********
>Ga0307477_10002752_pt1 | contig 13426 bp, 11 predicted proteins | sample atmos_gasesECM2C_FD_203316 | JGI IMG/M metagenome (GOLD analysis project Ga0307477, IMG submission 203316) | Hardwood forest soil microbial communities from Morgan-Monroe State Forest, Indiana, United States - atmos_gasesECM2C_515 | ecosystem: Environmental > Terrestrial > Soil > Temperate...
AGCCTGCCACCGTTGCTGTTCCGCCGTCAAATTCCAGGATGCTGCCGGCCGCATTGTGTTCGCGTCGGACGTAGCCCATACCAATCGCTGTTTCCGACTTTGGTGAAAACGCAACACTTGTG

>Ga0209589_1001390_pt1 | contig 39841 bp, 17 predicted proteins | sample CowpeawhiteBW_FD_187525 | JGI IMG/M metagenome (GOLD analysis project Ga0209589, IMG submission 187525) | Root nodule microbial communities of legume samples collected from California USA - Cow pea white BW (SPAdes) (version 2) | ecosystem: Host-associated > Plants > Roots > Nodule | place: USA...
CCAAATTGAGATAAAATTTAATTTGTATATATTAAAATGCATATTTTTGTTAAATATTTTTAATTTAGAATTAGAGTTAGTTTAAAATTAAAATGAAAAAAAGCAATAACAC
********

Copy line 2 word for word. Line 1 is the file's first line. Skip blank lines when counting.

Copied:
AGCCTGCCACCGTTGCTGTTCCGCCGTCAAATTCCAGGATGCTGCCGGCCGCATTGTGTTCGCGTCGGACGTAGCCCATACCAATCGCTGTTTCCGACTTTGGTGAAAACGCAACACTTGTG